Did your pet over-indulge over the festive season? How you can help get your pet back in shape!

Most of us over indulge over Christmas and our pets, as part of the family, are included in this. In a recent survey, veterinary professionals estimated 46% of dogs and 34% of cats seen in practice each week are overweight or obese. This problem seems to be on the increase. In this blog we’ll talk about how to know if your pet has a problem, what you can do, and why it’s important they shed those post-holiday pounds.

 

Is it really that bad if my pet is overweight?

 

If our pets remain overweight, especially obese, this can have serious consequences. Overweight and obese cats and dogs:

●     are at a higher risk of developing diabetes, a lifelong disease involving insulin injections and substantial time and financial commitment. It will shorten your pets’ lifespan even when treated.

●     have a higher weight load placed through joints, speeding the progression of arthritis. The pain caused can severely affect our pets’ quality - and in some cases - quantity of life.

●     have a higher risk of complications during anaesthesia and some surgical procedures.

●     with respiratory issues have worsening signs with weight gain. This is most true of breeds of dogs such as pugs, who suffer upper airway disease very frequently.

●     are more reluctant to play and run and will tire easily, reducing their quality of life further.

 

Overweight cats are more at risk of lower urinary tract disease and hepatic lipidosis, both of which can be fatal. They struggle to groom effectively causing frustration, matting and skin issues.

 

Rabbits need to eat part of their faeces, known as caecotrophs, from their bottom, and they need to reach it! This recycling of digestive enzymes enables them to digest roughage. Failure to do this can cause fatal digestive issues. We are seeing an increasing number of overweight rabbits. As well as suffering many of the risks already discussed, obese rabbits are frequently unable to eat caecotrophs and can become seriously ill.

 

How can I tell if my pet is overweight?

 

Body condition scoring looks at body shape rather than weight. This is often more helpful as there is huge variation between pets of the same species, even within the same breed. With an ideal body condition score you can feel your pet’s ribs, under a small layer of fat, a waist is visible from above and from the side a small tummy ‘tuck’ is visible.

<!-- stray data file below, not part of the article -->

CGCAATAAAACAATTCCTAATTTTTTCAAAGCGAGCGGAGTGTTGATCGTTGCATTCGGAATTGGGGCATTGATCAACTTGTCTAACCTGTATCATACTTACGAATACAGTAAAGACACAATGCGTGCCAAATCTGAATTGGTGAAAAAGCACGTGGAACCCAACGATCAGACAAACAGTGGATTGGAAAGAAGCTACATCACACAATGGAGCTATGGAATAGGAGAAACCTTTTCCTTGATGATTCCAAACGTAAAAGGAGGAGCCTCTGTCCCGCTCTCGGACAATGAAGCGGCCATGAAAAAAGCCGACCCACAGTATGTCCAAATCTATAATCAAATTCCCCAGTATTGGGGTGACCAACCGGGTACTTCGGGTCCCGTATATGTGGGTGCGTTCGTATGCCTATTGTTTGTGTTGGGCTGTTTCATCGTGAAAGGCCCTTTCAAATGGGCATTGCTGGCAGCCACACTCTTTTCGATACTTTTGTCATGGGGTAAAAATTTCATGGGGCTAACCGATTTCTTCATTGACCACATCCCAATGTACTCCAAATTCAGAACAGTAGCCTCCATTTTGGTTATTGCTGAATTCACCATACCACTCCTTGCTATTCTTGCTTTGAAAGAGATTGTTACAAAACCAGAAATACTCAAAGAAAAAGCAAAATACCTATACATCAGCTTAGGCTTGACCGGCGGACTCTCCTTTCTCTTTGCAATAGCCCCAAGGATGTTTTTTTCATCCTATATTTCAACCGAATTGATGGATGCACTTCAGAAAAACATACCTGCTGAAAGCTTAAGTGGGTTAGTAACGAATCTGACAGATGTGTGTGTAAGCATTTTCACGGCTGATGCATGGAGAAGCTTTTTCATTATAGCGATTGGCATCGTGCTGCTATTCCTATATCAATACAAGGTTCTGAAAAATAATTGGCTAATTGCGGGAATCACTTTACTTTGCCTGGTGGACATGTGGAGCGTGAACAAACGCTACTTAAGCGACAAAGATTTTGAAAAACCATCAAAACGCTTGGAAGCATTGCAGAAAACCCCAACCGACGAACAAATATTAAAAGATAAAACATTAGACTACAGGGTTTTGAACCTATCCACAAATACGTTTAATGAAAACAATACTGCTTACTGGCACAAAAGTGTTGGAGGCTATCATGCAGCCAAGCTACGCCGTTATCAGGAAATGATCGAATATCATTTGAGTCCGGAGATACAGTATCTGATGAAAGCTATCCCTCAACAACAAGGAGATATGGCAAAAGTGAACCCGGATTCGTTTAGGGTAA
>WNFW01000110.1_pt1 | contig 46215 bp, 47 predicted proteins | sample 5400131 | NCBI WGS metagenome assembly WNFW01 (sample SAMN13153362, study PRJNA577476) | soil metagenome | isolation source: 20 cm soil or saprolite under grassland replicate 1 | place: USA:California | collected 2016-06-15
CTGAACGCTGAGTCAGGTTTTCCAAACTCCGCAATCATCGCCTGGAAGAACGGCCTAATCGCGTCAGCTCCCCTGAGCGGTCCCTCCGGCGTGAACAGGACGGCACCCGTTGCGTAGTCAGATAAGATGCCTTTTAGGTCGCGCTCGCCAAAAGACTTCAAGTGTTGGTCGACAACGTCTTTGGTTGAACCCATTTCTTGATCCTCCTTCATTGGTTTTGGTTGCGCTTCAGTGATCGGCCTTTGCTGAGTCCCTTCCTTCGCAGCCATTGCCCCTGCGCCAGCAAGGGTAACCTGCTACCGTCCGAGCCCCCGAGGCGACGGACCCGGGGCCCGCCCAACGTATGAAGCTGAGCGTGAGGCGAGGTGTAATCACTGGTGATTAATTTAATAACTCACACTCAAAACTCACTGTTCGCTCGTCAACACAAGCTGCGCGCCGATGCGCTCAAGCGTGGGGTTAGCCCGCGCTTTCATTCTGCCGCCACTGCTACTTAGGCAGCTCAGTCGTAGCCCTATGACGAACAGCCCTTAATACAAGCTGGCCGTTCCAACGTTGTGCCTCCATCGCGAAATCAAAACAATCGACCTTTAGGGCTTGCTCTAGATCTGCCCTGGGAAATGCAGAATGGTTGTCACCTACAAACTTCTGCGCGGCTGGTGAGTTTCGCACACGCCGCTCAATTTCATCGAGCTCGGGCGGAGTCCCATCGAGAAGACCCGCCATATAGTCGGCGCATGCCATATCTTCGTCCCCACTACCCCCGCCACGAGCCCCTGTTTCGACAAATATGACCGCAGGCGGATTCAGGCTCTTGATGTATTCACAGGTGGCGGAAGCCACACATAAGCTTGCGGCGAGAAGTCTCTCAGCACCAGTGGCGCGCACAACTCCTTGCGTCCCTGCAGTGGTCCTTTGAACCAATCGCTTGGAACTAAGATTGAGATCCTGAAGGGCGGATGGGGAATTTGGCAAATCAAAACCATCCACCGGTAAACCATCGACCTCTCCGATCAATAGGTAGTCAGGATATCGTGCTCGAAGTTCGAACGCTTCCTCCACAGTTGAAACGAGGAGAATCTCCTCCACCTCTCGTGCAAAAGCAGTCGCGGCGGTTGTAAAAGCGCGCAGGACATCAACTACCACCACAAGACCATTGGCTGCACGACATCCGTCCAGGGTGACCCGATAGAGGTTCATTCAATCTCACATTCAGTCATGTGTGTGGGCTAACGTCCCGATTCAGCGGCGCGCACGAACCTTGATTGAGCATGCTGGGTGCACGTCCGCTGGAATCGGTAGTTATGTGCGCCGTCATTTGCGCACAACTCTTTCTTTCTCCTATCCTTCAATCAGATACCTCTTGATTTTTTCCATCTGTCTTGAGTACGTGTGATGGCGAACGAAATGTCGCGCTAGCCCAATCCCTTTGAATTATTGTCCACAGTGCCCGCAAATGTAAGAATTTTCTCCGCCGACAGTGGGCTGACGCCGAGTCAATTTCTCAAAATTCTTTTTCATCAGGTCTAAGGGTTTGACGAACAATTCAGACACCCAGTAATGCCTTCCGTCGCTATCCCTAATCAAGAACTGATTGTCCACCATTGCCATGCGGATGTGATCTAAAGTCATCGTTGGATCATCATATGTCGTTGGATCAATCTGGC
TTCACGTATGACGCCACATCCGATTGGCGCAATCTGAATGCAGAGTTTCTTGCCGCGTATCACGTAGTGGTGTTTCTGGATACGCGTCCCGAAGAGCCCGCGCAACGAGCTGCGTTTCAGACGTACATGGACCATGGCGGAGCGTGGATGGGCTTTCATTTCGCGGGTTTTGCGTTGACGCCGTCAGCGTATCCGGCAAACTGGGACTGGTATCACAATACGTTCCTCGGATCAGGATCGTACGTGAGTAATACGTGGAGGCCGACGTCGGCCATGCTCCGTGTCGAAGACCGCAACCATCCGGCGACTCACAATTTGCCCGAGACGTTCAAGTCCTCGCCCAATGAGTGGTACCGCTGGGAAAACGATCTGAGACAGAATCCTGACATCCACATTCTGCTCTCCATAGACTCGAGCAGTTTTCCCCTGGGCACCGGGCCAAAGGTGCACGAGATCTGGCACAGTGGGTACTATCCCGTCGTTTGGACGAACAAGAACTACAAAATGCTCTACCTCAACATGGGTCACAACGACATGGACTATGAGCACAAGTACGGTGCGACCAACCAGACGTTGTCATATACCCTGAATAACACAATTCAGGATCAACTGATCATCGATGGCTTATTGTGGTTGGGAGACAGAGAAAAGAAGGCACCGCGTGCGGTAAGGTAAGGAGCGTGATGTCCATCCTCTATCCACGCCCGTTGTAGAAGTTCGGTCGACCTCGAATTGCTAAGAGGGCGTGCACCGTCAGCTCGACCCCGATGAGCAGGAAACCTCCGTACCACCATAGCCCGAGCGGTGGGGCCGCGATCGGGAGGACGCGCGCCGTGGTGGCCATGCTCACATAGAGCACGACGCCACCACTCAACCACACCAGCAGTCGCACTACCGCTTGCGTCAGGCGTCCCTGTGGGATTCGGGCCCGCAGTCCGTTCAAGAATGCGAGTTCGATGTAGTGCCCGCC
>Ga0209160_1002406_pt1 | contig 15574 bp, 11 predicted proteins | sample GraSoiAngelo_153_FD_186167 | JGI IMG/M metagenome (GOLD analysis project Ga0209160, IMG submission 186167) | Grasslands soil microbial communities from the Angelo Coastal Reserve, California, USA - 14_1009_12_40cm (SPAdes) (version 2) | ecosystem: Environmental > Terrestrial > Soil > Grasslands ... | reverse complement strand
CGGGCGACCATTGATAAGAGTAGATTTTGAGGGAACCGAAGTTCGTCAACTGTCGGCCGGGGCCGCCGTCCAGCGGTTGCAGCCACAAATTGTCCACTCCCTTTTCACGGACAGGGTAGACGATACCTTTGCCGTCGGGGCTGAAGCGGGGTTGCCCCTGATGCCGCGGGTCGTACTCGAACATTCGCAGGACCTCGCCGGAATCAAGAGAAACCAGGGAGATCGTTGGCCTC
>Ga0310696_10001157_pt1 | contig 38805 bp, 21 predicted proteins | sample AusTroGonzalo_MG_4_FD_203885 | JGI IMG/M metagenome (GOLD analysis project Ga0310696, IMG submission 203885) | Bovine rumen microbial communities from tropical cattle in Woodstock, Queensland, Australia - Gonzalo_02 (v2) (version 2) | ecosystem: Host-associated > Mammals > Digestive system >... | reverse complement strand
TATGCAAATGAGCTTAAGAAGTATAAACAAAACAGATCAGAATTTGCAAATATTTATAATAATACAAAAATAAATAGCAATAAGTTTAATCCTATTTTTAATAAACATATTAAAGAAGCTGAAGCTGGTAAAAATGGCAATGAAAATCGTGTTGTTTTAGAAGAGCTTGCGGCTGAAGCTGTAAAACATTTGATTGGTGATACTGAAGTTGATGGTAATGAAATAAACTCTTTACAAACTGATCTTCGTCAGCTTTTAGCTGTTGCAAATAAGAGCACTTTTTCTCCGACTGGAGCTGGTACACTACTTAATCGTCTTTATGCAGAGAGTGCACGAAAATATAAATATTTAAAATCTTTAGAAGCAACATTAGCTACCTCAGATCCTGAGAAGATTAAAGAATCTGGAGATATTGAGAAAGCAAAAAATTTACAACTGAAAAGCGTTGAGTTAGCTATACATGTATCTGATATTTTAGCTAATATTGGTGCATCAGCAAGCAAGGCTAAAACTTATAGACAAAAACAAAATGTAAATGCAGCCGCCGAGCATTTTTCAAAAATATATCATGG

81% of dog owners and 76% of cat owners describe their pets as being an ideal weight, but nearly a third of dog owners and half of cat owners didn’t know their pet’s weight or body condition score.

 

Okay, my pet is officially overweight. What can I do?

 

Our team can help assess your pet’s body condition score and weight, then use this to advise what your pet’s ideal weight should be and formulate a weight loss plan. Some quick tips for cats and dogs include:

 

●     If we only occasionally give treats, our pets will keep asking on the off-chance they get one. They are opportunistic, never passing up treats even if they’re not hungry. Best to stop the treats altogether. If you must use treats, swap to carrot or cucumber pieces for dogs; or a few pieces of food from their evening meal.

●     Never feed pets from the table. Ideally keep your pet in a separate room while you are eating.

●     Feed a good quality commercial diet suitable for your pet’s lifestyle and age: if your pet doesn’t do much exercise they need less food; only working dogs need working dog diets; and older pets need fewer calories than younger pets. Most good quality pet foods have lifestage diets to account for this variation in needs.

●     Weigh food out using the guidelines given. It sounds obvious, but pets that eat too much get fat! If your pet is only slightly overweight, feeding a bit less or changing to a lower calorie diet may be all that is needed. Drastic weight loss may require a prescription diet from a vet. These diets are lower in calories, not volume, so keep them fuller for longer.

●     Any changes in diet should be done slowly over a period of a week to avoid tummy upsets.

●     It is important that your pet does not lose weight too rapidly. We aim for 1-2% of starting weight per week.

●     For dogs, splitting the 24hr ration into two meals means your dog will be less hungry.

●     Cats prefer to graze. Weigh out their 24hr quota and most cats will graze on this through the day. If your cat is greedy, and scoffs it quickly, you may need to split it into meals.

●     Exercise is vital. Walking your dog is good for human and hound. Cats and rabbits need plenty of toys, encouragement and time commitment. Puzzle feeders are great as, not only do they slow eating, but also provide brain stimulation and exercise.

 

Rabbits should eat 50% of the time, consuming their own body size (NOT weight!) in good quality hay per day. Munching all day keeps their gut moving and as their teeth grow continuously, keeps them ground down. An egg cup of dry nuggets (not muesli stye) and two handfuls of veg per day keeps their diet balanced. Too much pellet food or veg and they will eat less hay, potentially causing weight gain as well as gut and dental issues. Carrots are for treats, as they are full of sugar.

 

A good first step is to book in with us for a weight check. Start a food diary to help see where reductions can be made. Take this, along with the nutritional breakdown of any food you give, with you. If you think your pet has lots to lose, try not to feel overwhelmed. We can help you break the journey into stages and support you so it’s not so daunting. We know even a small amount of weight loss can make a difference to their quality of life, so don’t delay.